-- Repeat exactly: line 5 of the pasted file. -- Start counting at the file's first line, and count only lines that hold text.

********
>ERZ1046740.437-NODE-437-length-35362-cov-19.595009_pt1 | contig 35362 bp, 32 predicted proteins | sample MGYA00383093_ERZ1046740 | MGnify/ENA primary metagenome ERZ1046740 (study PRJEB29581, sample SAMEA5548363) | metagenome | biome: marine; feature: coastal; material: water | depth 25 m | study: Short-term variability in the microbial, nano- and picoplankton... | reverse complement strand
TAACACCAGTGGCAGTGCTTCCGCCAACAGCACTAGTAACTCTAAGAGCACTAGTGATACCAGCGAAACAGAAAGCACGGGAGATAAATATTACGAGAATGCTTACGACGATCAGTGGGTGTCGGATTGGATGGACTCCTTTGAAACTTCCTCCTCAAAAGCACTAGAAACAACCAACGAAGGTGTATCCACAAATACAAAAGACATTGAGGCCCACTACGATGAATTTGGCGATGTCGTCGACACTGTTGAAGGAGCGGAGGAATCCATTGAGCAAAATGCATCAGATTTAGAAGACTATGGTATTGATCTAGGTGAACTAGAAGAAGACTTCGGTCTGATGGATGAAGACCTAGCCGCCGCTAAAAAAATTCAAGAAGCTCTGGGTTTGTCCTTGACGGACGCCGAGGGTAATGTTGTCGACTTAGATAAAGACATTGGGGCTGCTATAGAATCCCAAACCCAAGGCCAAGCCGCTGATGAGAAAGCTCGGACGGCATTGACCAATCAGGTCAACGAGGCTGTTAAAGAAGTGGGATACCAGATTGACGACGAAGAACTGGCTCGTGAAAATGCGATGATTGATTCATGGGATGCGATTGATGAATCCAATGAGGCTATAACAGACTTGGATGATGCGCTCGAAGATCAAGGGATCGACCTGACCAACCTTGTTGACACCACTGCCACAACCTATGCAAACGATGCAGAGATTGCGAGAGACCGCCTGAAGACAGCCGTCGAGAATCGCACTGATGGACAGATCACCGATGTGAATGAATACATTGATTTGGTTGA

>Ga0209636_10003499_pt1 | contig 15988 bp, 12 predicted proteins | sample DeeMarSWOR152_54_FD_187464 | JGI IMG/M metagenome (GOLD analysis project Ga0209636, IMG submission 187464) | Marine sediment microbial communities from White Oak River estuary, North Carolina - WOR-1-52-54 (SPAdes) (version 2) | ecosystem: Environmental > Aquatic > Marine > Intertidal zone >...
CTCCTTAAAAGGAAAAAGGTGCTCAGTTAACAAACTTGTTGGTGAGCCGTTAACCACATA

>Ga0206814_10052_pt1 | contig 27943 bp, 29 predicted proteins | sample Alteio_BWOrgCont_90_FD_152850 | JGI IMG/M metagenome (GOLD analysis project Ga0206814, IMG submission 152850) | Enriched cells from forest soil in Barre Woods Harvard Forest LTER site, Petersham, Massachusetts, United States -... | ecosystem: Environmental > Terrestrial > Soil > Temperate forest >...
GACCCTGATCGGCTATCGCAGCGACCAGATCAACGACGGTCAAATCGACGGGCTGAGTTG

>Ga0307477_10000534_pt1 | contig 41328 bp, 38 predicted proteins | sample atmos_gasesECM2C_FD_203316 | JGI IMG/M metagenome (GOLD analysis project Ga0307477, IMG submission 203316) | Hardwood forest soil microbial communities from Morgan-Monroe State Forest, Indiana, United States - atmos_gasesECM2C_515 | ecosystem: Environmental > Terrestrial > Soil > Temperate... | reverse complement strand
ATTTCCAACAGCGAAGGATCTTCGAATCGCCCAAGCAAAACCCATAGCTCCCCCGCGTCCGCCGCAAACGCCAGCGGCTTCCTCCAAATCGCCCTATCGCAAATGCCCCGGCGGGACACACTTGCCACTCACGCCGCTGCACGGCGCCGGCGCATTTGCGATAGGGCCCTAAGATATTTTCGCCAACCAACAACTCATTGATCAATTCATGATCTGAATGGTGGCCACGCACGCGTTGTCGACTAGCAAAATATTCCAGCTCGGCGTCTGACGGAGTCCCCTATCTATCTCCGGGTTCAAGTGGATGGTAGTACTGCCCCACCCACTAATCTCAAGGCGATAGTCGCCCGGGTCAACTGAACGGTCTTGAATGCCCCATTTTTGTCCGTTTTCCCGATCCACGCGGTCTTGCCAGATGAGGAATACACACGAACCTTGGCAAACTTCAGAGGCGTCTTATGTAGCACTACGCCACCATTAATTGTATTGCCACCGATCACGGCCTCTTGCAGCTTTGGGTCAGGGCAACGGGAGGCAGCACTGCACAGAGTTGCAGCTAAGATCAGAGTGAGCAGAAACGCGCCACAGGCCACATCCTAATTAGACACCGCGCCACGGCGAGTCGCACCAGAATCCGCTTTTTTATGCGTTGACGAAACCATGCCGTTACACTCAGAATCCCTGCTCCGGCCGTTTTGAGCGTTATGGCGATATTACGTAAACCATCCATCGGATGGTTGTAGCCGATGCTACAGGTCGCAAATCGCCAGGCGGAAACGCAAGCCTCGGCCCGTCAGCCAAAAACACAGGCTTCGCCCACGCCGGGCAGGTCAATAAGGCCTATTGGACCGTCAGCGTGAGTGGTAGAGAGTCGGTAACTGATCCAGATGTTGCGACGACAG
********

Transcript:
>Ga0206814_10052_pt1 | contig 27943 bp, 29 predicted proteins | sample Alteio_BWOrgCont_90_FD_152850 | JGI IMG/M metagenome (GOLD analysis project Ga0206814, IMG submission 152850) | Enriched cells from forest soil in Barre Woods Harvard Forest LTER site, Petersham, Massachusetts, United States -... | ecosystem: Environmental > Terrestrial > Soil > Temperate forest >...